Intelligence Community Directive Number 205: Analytic Outreach (Effective 16 July 2008) [open pdf - 433KB]
The purpose of this standard is as follows: "(1) This Intelligence Community (IC) Directive (ICD) establishes overarching doctrine and policy of the Director of National Intelligence (DNI) and IC responsibilities concerning outreach to experts beyond the IC to support, improve, and enrich analysis. Analytic outreach is the open, overt, and deliberate act of an IC analyst engaging with an individual outside the IC to explore ideas and alternate perspectives, gain new insights, generate new knowledge, or obtain new information. It is conducted in accordance with fiscal, procurement, security, counterintelligence, operational and other laws, regulations, policies and procedures applicable to the IC and the analysts' individual organizations. (2) This ICD responds to recommendations in the 2005 report of the Commission on the Intelligence Capabilities of the United States (U.S.) Regarding Weapons of Mass Destruction. The report recommended that IC analysts broaden their information horizons by collaborating with individuals in academia, nongovernmental organizations, and business, and to the National Intelligence Strategy objective of drawing upon expertise wherever it resides to inform judgments. (3) This ICD directs the Deputy Director of National Intelligence for Analysis (DDNI/A), in collaboration with the Deputy Director of National Intelligence for Collection (DDNI/C) and the Heads of all elements of the IC, to ensure that this policy is implemented effectively. (4). Sound intelligence analysis requires that analysts who are dealing with issues of concern network in the U.S. and internationally to develop trusted relationships. These trusted relationships could include, as appropriate, experts in academia; think tanks; industry; nongovernmental organizations; the scientific world (e.g., U.S. government laboratories, national academies, national research councils, and Federally Funded Research and Development Centers); state, local, and tribal governments; other non-Intelligence Community U.S. government agencies; and elsewhere. These communities allow the IC to expand its knowledge base, share burdens, challenge assumptions and cultural biases, and encourage innovative thinking."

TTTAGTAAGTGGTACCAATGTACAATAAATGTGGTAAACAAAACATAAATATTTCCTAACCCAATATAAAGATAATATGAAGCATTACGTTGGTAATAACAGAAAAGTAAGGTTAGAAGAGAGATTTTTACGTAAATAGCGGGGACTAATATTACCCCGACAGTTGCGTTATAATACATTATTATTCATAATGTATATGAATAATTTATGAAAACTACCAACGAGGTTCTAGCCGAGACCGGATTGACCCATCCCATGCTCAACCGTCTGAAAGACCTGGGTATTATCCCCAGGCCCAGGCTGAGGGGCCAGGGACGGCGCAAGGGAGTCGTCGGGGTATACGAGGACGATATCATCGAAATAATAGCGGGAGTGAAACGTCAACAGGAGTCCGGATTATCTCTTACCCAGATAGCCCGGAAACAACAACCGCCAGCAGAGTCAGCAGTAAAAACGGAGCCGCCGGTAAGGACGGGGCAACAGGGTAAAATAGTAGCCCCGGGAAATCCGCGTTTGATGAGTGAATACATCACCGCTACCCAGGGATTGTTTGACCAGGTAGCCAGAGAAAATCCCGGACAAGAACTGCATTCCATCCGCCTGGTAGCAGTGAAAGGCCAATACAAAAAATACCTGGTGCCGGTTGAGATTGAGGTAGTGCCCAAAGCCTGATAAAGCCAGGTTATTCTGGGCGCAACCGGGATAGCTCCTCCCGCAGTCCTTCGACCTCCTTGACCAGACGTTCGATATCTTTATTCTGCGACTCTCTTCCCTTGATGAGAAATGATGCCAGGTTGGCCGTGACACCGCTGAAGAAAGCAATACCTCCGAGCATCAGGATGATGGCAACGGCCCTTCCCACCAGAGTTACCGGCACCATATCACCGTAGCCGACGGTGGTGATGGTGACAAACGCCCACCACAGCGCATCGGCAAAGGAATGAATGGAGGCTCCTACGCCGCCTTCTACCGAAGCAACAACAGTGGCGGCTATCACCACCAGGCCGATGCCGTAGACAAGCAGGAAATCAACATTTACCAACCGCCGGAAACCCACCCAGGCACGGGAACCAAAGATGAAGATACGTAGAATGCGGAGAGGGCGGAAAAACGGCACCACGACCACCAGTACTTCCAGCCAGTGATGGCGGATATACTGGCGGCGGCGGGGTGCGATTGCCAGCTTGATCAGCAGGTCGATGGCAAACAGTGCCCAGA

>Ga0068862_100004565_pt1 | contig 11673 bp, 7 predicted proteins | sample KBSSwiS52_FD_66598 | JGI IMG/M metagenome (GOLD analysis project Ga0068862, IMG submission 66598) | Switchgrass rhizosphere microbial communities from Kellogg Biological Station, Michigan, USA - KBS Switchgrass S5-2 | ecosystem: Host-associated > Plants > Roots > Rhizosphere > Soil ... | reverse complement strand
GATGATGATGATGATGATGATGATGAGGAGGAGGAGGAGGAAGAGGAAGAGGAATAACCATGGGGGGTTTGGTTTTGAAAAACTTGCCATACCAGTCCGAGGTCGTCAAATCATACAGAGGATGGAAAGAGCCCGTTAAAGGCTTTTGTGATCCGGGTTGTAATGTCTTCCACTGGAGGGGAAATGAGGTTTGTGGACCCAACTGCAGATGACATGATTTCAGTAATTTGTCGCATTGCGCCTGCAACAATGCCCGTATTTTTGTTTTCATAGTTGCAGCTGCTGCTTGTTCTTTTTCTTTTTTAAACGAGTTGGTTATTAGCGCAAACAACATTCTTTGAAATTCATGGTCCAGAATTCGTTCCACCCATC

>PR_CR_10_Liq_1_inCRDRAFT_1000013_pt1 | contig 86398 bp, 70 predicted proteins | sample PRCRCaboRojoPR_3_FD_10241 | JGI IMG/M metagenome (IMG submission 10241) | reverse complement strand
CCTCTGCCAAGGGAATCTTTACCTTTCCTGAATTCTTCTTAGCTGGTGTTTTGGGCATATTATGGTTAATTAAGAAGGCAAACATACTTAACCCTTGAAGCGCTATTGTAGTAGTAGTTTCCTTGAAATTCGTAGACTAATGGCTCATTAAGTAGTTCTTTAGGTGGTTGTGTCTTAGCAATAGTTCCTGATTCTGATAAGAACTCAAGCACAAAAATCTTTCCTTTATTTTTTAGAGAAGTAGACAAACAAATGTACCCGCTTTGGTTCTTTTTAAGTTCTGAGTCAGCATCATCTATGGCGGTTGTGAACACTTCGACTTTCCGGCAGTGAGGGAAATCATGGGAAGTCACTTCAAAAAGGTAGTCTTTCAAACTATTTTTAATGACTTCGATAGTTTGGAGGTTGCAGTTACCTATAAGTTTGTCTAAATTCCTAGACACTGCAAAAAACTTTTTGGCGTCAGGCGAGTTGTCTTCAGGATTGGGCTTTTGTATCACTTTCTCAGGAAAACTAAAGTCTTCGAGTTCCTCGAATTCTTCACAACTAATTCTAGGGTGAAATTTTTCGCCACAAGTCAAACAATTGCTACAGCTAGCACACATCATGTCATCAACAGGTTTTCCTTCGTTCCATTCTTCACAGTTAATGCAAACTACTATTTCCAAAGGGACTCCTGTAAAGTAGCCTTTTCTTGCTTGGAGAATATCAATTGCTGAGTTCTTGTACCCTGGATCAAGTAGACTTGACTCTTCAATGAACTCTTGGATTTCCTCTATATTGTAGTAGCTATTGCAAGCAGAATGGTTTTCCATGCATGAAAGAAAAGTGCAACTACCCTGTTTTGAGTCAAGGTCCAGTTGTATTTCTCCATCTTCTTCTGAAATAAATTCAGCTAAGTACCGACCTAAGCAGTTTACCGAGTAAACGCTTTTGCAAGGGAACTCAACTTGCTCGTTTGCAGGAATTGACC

ICD 205; Intelligence Community Directive No. 205
Office of the Director of National Intelligence: http://www.odni.gov/